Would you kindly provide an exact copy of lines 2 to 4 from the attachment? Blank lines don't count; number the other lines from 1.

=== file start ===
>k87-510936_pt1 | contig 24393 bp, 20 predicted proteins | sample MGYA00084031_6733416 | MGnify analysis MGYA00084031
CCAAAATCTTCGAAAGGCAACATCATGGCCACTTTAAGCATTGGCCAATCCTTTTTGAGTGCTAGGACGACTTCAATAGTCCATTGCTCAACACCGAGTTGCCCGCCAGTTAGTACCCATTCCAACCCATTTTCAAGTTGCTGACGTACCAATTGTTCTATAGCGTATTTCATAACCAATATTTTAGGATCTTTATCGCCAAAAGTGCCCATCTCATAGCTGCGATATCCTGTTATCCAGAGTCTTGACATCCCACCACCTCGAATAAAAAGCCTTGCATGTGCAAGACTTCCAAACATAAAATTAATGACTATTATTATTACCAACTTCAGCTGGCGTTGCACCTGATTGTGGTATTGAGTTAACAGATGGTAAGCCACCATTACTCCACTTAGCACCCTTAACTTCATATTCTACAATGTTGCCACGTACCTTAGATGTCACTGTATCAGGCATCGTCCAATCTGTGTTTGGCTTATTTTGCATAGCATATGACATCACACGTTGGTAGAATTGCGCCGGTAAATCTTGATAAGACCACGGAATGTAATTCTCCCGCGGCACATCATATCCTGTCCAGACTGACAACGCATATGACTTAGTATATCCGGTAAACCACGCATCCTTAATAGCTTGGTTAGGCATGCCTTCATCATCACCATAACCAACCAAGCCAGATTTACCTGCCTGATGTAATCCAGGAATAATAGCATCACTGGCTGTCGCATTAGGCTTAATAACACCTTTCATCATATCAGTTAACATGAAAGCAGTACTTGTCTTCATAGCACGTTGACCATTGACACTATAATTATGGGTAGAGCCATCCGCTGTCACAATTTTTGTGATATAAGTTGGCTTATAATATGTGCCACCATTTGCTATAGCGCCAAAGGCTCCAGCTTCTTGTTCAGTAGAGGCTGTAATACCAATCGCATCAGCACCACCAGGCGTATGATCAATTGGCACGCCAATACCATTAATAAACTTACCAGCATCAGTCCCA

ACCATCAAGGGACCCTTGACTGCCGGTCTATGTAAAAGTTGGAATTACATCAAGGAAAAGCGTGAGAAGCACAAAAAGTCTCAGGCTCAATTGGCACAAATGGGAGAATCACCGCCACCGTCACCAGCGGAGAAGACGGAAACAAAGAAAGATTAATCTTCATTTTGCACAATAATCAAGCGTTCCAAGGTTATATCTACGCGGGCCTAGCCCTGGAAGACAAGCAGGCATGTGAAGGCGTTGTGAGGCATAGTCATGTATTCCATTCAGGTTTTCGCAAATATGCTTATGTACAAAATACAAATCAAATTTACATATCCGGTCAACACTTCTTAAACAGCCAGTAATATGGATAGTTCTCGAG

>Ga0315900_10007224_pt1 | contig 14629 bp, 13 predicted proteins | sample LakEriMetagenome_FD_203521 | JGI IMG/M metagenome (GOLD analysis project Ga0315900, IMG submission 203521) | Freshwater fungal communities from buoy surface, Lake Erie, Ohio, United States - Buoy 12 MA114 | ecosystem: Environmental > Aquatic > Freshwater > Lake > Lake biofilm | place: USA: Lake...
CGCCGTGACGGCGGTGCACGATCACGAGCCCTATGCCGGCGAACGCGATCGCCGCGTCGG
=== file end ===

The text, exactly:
CCAAAATCTTCGAAAGGCAACATCATGGCCACTTTAAGCATTGGCCAATCCTTTTTGAGTGCTAGGACGACTTCAATAGTCCATTGCTCAACACCGAGTTGCCCGCCAGTTAGTACCCATTCCAACCCATTTTCAAGTTGCTGACGTACCAATTGTTCTATAGCGTATTTCATAACCAATATTTTAGGATCTTTATCGCCAAAAGTGCCCATCTCATAGCTGCGATATCCTGTTATCCAGAGTCTTGACATCCCACCACCTCGAATAAAAAGCCTTGCATGTGCAAGACTTCCAAACATAAAATTAATGACTATTATTATTACCAACTTCAGCTGGCGTTGCACCTGATTGTGGTATTGAGTTAACAGATGGTAAGCCACCATTACTCCACTTAGCACCCTTAACTTCATATTCTACAATGTTGCCACGTACCTTAGATGTCACTGTATCAGGCATCGTCCAATCTGTGTTTGGCTTATTTTGCATAGCATATGACATCACACGTTGGTAGAATTGCGCCGGTAAATCTTGATAAGACCACGGAATGTAATTCTCCCGCGGCACATCATATCCTGTCCAGACTGACAACGCATATGACTTAGTATATCCGGTAAACCACGCATCCTTAATAGCTTGGTTAGGCATGCCTTCATCATCACCATAACCAACCAAGCCAGATTTACCTGCCTGATGTAATCCAGGAATAATAGCATCACTGGCTGTCGCATTAGGCTTAATAACACCTTTCATCATATCAGTTAACATGAAAGCAGTACTTGTCTTCATAGCACGTTGACCATTGACACTATAATTATGGGTAGAGCCATCCGCTGTCACAATTTTTGTGATATAAGTTGGCTTATAATATGTGCCACCATTTGCTATAGCGCCAAAGGCTCCAGCTTCTTGTTCAGTAGAGGCTGTAATACCAATCGCATCAGCACCACCAGGCGTATGATCAATTGGCACGCCAATACCATTAATAAACTTACCAGCATCAGTCCCA

ACCATCAAGGGACCCTTGACTGCCGGTCTATGTAAAAGTTGGAATTACATCAAGGAAAAGCGTGAGAAGCACAAAAAGTCTCAGGCTCAATTGGCACAAATGGGAGAATCACCGCCACCGTCACCAGCGGAGAAGACGGAAACAAAGAAAGATTAATCTTCATTTTGCACAATAATCAAGCGTTCCAAGGTTATATCTACGCGGGCCTAGCCCTGGAAGACAAGCAGGCATGTGAAGGCGTTGTGAGGCATAGTCATGTATTCCATTCAGGTTTTCGCAAATATGCTTATGTACAAAATACAAATCAAATTTACATATCCGGTCAACACTTCTTAAACAGCCAGTAATATGGATAGTTCTCGAG

>Ga0315900_10007224_pt1 | contig 14629 bp, 13 predicted proteins | sample LakEriMetagenome_FD_203521 | JGI IMG/M metagenome (GOLD analysis project Ga0315900, IMG submission 203521) | Freshwater fungal communities from buoy surface, Lake Erie, Ohio, United States - Buoy 12 MA114 | ecosystem: Environmental > Aquatic > Freshwater > Lake > Lake biofilm | place: USA: Lake...